The House of Representatives approved bipartisan legislation today on a voice vote to strengthen and reform the existing federal workers' compensation program.
"Workers and their families should be no better off, nor worse off, because of a disabling injury or death caused by while in service to the federal government. This bill preserves and protects that commitment," said Rep. George Miller (D-CA), the senior Democrat of the Education and the Workforce Committee. "I am encouraged we have advanced bipartisan bill to improve the program and deliver savings to taxpayers."
The Federal Workers' Compensation Modernization and Improvement Act (H.R. 2465) would update and enhance the efficiency of the Federal Employee Compensation Act (FECA), thereby ensuring the program best meets the needs of both injured workers and taxpayers. The federal program has provided compensation benefits to federal employees who become injured or ill through a work-related activity since 1916, and has not been significantly reformed in almost 40 years.
"No federal employee should face bankruptcy or economic ruin because of an injury suffered on the job," said Rep. Lynn Woolsey (D-CA), the senior Democrat of the Workforce Protections Subcommittee. "We owe it to these public servants to provide a safety net, so they can continue to support their families in the event of a workplace-related health problem. I am pleased there is bipartisan support for strengthening this important law."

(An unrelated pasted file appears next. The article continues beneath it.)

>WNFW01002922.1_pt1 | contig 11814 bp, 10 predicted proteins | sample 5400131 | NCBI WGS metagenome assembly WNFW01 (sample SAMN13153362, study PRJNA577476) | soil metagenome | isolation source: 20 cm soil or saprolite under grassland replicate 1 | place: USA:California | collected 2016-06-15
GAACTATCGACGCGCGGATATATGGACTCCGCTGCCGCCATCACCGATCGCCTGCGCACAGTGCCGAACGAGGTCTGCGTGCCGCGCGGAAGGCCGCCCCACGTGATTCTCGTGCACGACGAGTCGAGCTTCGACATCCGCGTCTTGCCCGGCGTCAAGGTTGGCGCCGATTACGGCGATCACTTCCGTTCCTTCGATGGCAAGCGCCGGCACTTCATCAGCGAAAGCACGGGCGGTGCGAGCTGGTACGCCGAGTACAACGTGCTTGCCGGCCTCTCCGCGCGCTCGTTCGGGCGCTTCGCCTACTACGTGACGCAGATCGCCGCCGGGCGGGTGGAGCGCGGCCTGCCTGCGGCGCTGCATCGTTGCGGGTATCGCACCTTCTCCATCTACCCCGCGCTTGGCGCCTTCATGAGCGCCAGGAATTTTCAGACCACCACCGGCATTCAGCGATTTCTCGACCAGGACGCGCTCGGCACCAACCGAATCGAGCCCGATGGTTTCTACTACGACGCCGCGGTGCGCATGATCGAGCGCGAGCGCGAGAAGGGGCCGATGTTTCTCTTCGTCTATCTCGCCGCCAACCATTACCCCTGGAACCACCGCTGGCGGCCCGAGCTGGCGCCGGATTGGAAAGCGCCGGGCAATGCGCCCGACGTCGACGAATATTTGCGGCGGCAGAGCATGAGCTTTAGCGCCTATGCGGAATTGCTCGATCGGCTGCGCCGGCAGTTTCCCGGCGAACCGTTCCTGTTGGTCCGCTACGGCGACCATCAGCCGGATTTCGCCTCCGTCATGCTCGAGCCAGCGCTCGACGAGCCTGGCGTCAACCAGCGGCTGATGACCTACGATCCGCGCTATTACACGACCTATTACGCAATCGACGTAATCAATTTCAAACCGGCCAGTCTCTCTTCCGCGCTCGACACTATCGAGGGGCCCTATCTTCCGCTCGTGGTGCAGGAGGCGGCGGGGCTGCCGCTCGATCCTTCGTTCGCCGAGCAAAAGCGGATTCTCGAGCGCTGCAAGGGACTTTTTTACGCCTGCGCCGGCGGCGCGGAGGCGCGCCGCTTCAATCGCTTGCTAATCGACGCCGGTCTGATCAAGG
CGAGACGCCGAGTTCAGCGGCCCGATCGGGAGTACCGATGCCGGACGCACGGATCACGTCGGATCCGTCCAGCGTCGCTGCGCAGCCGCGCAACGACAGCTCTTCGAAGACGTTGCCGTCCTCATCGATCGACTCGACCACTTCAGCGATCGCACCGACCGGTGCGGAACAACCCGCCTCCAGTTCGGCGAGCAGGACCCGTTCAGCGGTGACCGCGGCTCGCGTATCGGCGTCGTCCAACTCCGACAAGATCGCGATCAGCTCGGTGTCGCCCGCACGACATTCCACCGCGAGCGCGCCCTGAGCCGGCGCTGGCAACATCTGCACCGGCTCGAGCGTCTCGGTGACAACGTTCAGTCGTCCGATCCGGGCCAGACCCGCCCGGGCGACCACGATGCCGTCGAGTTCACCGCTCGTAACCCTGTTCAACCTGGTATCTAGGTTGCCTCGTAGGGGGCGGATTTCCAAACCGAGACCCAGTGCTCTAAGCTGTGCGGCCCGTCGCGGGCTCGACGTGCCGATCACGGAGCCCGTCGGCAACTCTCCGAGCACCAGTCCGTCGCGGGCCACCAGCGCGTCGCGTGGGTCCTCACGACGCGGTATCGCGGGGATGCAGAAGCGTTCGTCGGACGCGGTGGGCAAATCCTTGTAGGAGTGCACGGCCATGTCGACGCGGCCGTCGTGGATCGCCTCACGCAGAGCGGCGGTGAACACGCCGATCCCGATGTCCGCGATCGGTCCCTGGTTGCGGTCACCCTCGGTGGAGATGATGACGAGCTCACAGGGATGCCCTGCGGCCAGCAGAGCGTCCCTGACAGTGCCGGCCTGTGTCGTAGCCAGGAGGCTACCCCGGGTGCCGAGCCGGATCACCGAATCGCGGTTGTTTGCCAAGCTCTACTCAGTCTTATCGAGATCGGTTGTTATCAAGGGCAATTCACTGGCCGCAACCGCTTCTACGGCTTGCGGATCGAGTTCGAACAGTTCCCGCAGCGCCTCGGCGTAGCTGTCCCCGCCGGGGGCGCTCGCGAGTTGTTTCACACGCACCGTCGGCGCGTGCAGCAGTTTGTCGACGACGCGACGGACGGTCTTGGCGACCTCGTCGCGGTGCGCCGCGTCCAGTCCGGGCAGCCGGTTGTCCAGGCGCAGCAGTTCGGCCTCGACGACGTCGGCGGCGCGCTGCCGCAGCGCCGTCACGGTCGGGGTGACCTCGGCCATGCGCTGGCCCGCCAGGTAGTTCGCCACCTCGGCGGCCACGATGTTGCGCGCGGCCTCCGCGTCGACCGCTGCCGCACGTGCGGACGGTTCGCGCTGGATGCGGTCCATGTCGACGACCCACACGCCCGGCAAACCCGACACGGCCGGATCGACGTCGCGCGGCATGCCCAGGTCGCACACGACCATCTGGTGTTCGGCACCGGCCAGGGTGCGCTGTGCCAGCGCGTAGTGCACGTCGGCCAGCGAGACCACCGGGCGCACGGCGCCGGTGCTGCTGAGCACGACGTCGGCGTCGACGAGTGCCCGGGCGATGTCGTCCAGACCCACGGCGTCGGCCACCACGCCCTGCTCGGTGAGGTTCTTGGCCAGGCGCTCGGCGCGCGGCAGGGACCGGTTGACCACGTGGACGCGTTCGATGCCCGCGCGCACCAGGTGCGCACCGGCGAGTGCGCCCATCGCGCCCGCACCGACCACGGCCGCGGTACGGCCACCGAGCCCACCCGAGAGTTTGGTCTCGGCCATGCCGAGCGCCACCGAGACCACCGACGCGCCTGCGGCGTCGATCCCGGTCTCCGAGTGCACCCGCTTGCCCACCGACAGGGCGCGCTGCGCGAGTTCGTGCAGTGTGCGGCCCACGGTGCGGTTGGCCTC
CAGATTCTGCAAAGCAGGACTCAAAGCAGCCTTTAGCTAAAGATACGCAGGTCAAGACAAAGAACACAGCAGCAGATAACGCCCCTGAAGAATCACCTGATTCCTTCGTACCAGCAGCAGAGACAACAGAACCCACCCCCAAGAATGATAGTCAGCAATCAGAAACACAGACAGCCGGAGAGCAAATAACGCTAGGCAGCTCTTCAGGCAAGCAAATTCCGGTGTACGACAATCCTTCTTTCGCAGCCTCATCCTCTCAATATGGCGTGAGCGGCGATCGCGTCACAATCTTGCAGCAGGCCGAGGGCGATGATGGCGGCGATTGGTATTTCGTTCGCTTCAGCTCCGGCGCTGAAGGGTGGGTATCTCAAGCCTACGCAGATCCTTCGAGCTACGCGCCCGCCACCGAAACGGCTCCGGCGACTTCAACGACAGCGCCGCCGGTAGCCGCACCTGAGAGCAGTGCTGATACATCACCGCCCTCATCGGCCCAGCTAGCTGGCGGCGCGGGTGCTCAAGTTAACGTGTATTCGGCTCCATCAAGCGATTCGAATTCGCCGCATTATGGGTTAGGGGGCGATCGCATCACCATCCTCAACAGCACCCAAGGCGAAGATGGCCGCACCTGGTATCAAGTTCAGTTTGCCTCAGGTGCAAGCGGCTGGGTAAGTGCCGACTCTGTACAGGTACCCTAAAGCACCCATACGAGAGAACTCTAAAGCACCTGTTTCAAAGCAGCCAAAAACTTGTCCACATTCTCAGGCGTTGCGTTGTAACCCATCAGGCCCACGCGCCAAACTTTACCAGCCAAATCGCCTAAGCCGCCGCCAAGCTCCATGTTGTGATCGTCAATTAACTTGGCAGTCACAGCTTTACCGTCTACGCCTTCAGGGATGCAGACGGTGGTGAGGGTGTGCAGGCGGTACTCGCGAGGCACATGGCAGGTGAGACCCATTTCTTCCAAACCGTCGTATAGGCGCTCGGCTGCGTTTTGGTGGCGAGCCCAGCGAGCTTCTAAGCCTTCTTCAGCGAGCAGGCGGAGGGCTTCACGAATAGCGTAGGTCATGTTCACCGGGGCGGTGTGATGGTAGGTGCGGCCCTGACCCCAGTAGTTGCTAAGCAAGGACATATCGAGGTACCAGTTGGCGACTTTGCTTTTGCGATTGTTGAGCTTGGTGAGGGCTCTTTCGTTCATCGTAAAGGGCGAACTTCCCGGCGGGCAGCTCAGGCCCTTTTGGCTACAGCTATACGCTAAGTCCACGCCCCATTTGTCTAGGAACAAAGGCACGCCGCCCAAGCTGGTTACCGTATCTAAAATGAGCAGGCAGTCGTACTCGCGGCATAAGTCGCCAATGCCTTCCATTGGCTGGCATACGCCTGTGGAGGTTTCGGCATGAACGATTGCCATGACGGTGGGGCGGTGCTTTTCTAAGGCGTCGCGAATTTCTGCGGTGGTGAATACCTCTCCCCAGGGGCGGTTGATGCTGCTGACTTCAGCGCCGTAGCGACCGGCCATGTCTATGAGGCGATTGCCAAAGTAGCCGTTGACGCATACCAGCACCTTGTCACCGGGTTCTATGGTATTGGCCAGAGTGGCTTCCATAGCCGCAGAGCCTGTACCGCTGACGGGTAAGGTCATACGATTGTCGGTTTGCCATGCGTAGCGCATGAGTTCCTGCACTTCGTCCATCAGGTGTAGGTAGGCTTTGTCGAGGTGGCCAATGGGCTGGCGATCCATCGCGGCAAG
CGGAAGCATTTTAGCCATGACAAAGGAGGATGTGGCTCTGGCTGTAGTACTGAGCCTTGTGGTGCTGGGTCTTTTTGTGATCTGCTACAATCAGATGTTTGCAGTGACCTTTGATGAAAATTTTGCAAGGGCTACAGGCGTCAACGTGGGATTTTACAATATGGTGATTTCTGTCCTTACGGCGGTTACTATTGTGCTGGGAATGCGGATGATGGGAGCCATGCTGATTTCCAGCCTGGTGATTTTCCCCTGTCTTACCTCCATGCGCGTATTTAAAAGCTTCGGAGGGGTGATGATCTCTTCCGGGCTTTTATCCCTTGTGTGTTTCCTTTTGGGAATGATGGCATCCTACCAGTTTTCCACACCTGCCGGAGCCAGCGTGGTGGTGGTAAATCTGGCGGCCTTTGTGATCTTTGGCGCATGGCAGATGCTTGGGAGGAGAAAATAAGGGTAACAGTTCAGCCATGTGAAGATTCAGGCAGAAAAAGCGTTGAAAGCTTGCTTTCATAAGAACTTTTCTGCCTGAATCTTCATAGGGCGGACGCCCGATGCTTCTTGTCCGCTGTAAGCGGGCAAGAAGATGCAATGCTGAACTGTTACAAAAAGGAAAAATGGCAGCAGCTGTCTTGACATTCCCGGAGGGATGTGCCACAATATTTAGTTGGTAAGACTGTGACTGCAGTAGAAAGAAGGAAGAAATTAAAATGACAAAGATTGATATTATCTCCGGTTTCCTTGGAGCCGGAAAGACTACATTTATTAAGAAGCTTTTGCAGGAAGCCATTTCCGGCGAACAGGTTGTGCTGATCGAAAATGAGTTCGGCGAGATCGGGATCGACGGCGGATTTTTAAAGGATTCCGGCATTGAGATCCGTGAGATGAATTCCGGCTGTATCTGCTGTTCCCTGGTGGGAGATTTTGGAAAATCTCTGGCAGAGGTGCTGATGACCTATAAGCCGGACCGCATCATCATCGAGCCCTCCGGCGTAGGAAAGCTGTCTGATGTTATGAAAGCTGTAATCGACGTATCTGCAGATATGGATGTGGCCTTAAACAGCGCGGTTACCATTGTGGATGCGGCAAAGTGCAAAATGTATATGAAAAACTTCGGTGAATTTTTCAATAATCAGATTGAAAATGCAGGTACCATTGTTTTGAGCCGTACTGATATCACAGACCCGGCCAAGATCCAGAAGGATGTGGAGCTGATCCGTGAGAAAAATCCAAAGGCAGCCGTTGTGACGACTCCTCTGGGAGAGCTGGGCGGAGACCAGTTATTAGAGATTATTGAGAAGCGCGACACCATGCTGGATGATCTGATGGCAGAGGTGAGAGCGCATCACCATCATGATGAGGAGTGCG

Specifically, H.R. 2465 would:
* Enhance efficiency by expanding eligible providers of medical services to include physician's assistants and advanced nurse practitioners.
* Raise the maximum disfigurement benefit from $3,500 (set in 1949) to $50,000.
* Increase funeral benefits from $800 (set in 1949) to $6,000.
* Codifies coverage for injuries caused by acts of terrorism.
* Extend "continuation of pay" from 45 days to 135 days for overseas personnel in a "zone of armed conflict."
* Save taxpayer money through adoption of program integrity measures recommended by GAO and the Department of Labor Inspector General, including matching of Social Security records with claimant's earnings, and expansion of FECA's subrogation provision.
In addition to these reforms, House Education and the Workforce Committee leaders asked the Government Accountability Office for a comprehensive review of additional reforms that have been proposed by the Department of Labor and to assess the impact of these potential reforms on beneficiaries.
"Congress must be assured that reform proposals do not lead to inequitable outcomes," added Miller.